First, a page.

Saturday, January 7, 2012

Wait a minute! part 2

Welcome back!

Now that the holidays are over, everything is back in full swing. I've been busy writing songs, singing songs, designing visuals and the most important thing-seeing lots of cool kids!

My last post (see below) briefly discussed a wait time and covered a couple of definitions of the concept itself.

Today I want to post more about this topic and more specifically, how you can incorporate it within a music therapy session.

A wait time is a therapy tool.
As I wrote previously, a wait time is defined as "the duration of pauses separating utterances in a conversation, (i.e. the time a teacher waits after asking a question and after receiving a response)."

Another definition I found online for wait time is "the amount of time that elapses between a tutor-initiated (teacher) question and the next verbal behavior (e.g., a student response)."

Many students have wait times (sometimes written in specific increments of minutes), in their IEPs and it is important for the music therapist to ask and/or read the student's IEP to find out if this is true.
A wait time gives the student time to process what was said (by therapist) and gives them time to respond (whether it is verbally, physically,etc..).

Within a music therapy session, there are several ways to give appropriate wait time, while at the same time providing feedback and validating the students. I always keep in mind that each student is an individual, and what motivates one, may not always motivate another.

When you ask a student (who requires a wait time) a question (i.e. What do you want to play today? What comes next?, etc.), I recommend you try the following ideas:

1. Ask other students the same question first. This gives students time to process what is going on, what is expected, giving an answer is modeled to the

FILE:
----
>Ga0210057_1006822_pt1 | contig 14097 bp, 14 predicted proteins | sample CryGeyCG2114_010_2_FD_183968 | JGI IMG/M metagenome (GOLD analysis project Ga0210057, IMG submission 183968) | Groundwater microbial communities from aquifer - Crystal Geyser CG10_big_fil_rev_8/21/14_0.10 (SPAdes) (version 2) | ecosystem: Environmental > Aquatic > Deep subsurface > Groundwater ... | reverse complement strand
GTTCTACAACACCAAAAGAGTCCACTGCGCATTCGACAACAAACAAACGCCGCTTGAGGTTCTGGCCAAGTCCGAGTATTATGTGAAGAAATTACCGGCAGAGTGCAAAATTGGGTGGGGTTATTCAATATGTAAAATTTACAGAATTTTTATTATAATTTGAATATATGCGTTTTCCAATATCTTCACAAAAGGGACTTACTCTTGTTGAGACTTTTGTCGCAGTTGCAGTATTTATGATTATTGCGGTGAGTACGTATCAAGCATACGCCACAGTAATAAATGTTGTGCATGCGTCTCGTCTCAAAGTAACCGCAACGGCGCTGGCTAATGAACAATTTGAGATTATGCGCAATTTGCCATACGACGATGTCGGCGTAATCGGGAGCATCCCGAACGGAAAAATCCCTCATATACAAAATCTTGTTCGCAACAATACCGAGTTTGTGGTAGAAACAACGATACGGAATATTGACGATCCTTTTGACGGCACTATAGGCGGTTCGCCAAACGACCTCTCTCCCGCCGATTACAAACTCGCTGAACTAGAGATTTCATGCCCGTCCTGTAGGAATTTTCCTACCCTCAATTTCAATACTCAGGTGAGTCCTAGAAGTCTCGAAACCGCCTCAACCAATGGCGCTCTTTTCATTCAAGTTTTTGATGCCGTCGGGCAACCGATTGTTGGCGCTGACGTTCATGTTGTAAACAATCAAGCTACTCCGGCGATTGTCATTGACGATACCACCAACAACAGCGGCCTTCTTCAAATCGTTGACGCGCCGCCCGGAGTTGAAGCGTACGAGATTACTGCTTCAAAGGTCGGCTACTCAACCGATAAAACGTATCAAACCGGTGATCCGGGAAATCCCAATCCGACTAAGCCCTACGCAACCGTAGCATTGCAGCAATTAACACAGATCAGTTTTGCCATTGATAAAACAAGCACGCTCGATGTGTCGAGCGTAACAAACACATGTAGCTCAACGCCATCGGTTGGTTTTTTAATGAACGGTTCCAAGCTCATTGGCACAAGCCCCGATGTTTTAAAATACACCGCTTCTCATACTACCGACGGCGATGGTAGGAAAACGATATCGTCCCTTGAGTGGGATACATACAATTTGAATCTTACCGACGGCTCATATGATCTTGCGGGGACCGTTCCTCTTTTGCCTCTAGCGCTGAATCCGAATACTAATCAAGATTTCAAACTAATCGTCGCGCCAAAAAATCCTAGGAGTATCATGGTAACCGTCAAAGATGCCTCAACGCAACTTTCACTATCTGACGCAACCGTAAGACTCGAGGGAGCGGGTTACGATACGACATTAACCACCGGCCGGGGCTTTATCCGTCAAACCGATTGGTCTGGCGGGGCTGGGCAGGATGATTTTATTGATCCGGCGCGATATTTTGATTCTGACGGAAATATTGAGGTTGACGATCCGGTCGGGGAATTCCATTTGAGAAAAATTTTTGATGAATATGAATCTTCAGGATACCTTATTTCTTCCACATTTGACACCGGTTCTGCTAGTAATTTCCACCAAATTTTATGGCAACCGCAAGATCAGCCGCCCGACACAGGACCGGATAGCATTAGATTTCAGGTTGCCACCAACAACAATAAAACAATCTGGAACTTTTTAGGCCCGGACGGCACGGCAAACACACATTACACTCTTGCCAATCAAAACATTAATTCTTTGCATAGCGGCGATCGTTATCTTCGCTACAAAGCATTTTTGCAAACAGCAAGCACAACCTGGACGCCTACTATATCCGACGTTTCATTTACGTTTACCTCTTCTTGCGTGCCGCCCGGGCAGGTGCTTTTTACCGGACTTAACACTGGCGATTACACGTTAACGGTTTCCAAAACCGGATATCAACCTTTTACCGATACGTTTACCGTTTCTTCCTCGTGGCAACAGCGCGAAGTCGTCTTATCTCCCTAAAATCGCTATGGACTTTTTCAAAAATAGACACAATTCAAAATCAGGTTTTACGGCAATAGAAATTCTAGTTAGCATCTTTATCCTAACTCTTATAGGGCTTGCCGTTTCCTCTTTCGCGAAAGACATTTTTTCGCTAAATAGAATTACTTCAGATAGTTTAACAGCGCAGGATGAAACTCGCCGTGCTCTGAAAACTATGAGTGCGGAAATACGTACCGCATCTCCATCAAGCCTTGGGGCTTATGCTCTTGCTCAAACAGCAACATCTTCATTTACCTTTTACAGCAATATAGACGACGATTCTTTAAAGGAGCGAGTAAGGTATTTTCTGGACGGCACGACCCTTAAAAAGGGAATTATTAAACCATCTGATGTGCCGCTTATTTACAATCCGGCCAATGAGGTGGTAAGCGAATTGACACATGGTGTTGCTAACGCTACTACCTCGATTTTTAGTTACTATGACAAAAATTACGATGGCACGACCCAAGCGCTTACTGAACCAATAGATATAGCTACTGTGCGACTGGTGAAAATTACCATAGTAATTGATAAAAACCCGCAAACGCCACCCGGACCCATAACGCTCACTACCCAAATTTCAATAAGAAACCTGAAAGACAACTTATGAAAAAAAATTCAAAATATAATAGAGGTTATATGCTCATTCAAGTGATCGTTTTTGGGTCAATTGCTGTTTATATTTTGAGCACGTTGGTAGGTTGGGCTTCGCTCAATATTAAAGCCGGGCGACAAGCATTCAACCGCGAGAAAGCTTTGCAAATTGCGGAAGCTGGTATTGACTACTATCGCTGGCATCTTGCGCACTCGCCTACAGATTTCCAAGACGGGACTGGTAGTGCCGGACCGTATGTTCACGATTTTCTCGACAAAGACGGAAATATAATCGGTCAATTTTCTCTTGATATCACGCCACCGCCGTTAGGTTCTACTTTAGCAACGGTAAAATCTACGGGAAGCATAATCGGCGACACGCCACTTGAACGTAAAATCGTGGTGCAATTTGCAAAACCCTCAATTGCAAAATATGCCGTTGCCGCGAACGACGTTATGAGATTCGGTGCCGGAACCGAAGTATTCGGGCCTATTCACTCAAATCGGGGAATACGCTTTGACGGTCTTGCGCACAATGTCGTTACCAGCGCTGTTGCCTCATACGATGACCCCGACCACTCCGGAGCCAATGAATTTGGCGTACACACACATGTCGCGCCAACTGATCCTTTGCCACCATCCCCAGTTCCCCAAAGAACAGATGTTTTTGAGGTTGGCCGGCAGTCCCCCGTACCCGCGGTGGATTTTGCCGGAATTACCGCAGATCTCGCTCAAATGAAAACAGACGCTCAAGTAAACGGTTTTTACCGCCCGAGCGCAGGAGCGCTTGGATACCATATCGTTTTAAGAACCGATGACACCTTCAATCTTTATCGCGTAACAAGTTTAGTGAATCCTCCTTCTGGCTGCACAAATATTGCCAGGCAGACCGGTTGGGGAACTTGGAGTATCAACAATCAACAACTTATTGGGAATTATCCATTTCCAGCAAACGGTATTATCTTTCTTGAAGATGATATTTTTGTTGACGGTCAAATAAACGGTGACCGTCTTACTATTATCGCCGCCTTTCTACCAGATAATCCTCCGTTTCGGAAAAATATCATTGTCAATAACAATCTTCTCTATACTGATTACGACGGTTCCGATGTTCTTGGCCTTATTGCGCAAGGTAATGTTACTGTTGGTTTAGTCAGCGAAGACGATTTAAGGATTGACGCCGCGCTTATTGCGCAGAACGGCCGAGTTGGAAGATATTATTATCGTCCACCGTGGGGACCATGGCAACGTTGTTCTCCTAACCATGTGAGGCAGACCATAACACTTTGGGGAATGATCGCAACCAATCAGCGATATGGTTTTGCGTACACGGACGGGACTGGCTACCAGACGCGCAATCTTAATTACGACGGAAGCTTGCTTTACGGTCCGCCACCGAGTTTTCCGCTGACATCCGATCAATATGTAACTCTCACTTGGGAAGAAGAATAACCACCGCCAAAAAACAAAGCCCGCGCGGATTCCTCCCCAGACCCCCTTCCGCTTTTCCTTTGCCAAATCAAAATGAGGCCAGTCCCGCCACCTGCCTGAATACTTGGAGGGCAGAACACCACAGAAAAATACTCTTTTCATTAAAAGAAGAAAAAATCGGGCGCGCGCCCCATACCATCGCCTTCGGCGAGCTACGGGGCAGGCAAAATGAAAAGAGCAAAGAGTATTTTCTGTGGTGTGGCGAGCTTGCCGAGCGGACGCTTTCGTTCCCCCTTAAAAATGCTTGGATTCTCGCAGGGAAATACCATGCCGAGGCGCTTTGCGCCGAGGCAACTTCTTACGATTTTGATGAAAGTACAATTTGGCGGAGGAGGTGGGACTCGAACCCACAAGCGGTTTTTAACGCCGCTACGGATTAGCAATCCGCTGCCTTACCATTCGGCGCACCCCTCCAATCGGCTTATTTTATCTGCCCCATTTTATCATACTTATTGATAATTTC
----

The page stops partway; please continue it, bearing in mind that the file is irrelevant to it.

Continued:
students, etc.

2. Make eye contact with the student whom you want to answer the question.

3. If the student is nonverbal, be sure to represent choices with picture cards or
the real choices (instruments, stuffed animals, etc.)

4. Watch the students' eyes. Look to see if they gaze at one choice longer than the others. If this happens, verbally validate it "I see you are looking at the maracas. Great job! Matthew wants to play the maracas!"

5. Verbally (and musically)provide feedback to the student while waiting for their answer.
This can be incorporated into a song/chant "Matthew's thinking. Matthew's
thinking. Thinking about the choices today." or another idea to motivate (to
the tune of "Hey good lookin'"), "Everybody's lookin', everybody's lookin, lookin
at their pictures to tell me what they want to play".

Keep playing to support the student. Be patient. Strum in between verses, try decreasing tempo, and try to limit other distractions.

What are your thoughts? Are there other ways you motivate students during a wait time?

Feel free to leave additional comments below!

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